New York Ave. Houses Await Demolition
Seven months after D.C. Mayor Anthony A. Williams climbed aboard a tractor and helped demolish a boarded-up row house on New York Avenue NE, promising that an entire block of the unsightly structures would be torn down within weeks, the buildings are still standing.
"Much to the city's disappointment, the project is stalled," said Leo Clark, a project manager with the D.C. Department of Housing and Community Development.
At a widely publicized event in May, Williams (D) announced plans to demolish a block of crumbling row houses between North Capitol and First streets NE by June 30 as part of a campaign to clean up a primary gateway to the nation's capital.
The demolition was to be financed by a $450,000 low-interest city loan to the property owners, and the city had planned to spend an extra $50,000 to create a landscaped park until the developers start construction on commercial buildings there.
But Dominic F. Antonelli, the parking garage mogul who owns much of the property, said he and fellow developer John G. Webster have been unable to purchase all the houses. Of the 19 that remain, five are still occupied.
"We're still working on it, but when people don't want to sell, there's not much I can do. I've done everything I can do as a private person, which is to offer money," he said. "If the mayor wants this to happen, he'll have to condemn it for cleanup or take other action. It's simply a matter of what he wants to do. He did say he would clean it up, but now he's got to follow through."
The mayor's office did not respond to a request for a statement. Clark declined to comment on whether the houses could be condemned, but he noted that condemnation generally is used only for public projects.
The city money set aside for the demolition, Clark said, "is reserved, but it cannot be held indefinitely."
-- Philip P. Pan
Teens Seek Outlet for Computer Game
The dizzying pace of mergers and consolidations within the computer game industry has forestalled visions of big-money contracts for a group of Fairfax County teenagers who wowed the industry earlier this year with a game they developed.
"Right now, things are still in flux. We've gotten a lot of interest, but we've also run into some problems," said David Scherer, 19, who created "Fire and Darkness," a 3-D computer game, along with six other former students from Thomas Jefferson High School for Science and Technology.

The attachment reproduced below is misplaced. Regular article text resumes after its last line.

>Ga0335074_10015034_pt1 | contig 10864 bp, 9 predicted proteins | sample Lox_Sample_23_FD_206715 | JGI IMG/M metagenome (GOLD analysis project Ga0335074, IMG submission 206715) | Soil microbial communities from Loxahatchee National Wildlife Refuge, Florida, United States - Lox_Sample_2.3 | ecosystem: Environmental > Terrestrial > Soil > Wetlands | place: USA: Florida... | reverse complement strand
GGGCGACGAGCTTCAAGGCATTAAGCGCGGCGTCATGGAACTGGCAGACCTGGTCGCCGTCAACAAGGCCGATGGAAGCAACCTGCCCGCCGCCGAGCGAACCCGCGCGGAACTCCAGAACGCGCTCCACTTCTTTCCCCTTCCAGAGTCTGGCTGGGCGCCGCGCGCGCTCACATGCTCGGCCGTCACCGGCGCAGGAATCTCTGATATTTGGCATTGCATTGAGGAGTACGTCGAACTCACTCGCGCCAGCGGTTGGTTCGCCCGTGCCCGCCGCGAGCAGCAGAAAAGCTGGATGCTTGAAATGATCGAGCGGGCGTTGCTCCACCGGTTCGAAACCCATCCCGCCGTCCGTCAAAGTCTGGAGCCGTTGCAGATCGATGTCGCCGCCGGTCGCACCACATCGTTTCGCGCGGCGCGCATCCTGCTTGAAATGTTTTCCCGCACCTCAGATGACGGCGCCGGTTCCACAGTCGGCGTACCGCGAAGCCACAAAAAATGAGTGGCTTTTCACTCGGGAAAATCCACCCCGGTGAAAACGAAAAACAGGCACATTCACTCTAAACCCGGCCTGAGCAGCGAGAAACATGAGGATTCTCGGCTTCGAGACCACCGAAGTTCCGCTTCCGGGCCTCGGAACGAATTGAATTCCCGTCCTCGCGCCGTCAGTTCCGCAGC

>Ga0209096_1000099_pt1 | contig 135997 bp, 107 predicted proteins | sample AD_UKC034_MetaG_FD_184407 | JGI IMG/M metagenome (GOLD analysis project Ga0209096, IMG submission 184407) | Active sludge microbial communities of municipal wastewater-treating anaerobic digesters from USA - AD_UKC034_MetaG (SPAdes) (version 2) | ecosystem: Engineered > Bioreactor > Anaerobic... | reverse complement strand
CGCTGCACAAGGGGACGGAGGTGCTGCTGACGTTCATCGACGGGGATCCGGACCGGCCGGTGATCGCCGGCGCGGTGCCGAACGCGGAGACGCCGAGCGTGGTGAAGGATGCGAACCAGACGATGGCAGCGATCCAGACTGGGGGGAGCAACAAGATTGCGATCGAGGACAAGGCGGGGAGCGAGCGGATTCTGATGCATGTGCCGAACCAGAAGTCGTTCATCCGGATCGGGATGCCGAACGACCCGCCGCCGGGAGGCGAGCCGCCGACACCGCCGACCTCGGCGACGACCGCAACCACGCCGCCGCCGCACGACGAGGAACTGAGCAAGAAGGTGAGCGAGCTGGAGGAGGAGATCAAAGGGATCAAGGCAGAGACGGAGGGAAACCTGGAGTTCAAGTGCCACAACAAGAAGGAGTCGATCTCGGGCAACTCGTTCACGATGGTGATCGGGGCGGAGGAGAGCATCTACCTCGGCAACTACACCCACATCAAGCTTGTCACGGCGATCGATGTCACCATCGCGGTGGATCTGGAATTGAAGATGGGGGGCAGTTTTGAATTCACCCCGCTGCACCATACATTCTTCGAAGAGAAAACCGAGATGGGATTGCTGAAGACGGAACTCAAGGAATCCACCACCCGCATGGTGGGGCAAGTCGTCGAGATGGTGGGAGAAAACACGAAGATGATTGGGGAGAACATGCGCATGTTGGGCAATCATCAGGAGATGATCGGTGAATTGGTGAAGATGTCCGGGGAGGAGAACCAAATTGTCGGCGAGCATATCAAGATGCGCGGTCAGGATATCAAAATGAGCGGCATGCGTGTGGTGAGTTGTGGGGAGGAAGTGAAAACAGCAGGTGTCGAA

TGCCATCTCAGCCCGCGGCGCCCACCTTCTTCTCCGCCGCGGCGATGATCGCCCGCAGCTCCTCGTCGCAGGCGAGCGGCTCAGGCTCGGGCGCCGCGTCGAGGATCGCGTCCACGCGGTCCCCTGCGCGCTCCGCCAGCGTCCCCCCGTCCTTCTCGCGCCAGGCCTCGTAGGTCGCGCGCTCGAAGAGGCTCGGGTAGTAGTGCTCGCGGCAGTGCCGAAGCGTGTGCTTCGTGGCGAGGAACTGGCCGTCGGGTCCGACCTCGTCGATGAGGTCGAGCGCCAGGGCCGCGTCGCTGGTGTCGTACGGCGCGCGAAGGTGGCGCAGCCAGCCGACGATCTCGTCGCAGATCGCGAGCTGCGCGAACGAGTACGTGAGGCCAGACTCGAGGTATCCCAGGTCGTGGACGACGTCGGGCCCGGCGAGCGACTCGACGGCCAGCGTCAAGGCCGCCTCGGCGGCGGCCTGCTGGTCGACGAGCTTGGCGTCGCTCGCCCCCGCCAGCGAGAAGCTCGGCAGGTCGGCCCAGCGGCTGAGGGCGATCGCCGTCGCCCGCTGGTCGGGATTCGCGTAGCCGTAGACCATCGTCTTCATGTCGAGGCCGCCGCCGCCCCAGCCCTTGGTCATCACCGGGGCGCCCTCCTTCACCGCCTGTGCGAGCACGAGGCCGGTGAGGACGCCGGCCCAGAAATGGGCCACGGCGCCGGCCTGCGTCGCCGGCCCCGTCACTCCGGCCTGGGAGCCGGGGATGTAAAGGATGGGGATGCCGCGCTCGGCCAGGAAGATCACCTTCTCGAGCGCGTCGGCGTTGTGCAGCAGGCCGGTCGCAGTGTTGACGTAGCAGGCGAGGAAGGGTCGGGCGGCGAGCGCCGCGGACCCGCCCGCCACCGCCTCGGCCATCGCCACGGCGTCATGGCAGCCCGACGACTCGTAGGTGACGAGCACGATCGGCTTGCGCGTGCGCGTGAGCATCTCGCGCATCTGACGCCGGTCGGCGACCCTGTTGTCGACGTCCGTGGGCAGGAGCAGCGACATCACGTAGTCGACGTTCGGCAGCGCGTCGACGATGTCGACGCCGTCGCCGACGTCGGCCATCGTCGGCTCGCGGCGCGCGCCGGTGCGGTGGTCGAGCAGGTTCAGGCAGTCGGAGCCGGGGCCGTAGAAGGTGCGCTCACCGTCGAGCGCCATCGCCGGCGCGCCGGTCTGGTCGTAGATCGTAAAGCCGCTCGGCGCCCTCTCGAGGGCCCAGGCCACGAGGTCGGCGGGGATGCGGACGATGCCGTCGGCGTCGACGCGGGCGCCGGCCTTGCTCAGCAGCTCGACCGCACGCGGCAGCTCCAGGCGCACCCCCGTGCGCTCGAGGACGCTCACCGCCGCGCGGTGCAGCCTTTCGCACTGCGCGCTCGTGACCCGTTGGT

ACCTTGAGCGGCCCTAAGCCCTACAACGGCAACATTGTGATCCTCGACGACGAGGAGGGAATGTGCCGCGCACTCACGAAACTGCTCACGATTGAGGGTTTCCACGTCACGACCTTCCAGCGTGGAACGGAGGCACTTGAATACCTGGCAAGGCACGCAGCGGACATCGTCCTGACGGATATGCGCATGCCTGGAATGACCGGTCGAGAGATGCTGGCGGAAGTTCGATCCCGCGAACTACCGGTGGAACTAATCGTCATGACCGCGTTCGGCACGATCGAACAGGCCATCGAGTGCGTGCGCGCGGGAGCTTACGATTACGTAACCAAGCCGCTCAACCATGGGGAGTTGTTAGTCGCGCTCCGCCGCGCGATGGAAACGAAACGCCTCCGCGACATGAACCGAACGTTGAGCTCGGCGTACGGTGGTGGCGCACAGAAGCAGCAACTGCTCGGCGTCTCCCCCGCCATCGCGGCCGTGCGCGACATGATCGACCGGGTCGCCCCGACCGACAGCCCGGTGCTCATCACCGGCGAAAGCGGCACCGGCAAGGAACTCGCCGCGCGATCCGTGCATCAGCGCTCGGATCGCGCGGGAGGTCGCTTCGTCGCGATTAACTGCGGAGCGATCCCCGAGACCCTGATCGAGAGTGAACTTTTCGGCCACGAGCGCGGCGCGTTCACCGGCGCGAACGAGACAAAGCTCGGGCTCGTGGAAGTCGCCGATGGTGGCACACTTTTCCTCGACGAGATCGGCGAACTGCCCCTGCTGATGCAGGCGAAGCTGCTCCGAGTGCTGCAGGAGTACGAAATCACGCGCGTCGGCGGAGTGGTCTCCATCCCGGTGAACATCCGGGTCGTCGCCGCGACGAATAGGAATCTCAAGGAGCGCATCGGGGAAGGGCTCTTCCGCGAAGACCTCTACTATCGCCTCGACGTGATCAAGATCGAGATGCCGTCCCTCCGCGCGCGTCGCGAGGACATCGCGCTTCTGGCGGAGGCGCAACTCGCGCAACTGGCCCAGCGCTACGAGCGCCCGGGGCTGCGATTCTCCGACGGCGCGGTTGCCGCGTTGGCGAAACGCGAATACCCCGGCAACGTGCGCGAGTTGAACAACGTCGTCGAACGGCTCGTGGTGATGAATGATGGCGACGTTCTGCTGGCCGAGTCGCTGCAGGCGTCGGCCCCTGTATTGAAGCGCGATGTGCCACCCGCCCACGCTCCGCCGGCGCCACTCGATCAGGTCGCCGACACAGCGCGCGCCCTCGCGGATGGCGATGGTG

This spring, the game won the $10,000 grand prize at a national computer game industry conference and caught the attention of several major game publishers.
The students developed the game over about three years, working on it between studying, jobs and other extracurricular activities. They hoped to sign a substantial contract to publish their game for retail distribution but discovered the fast-changing corporate landscape posed some roadblocks.
"A lot of the companies were interested but found we'd be developing a product that would be in direct competition with some game being developed by some company they'd just bought," Scherer said.
So, the group decided to explore online game opportunities. They're talking with several other game developers about starting an online gaming enterprise in which Fire and Darkness and other games they create could be played.
"We've always felt that online gaming was going to be the next big thing," said Scherer, who has taken the semester off from his studies at Carnegie Mellon University to work on the project full time.
The young men, the last two of whom graduated from Jefferson in the spring, are refining the game while pursuing business opportunities.
Scherer said a couple aren't interested in pursuing the enterprise full time while they focus on college, so he's looking for game enthusiasts who would want to work with him full time.
Information about the game and the group can be found at www.singularity-software.com.
-- Victoria Benning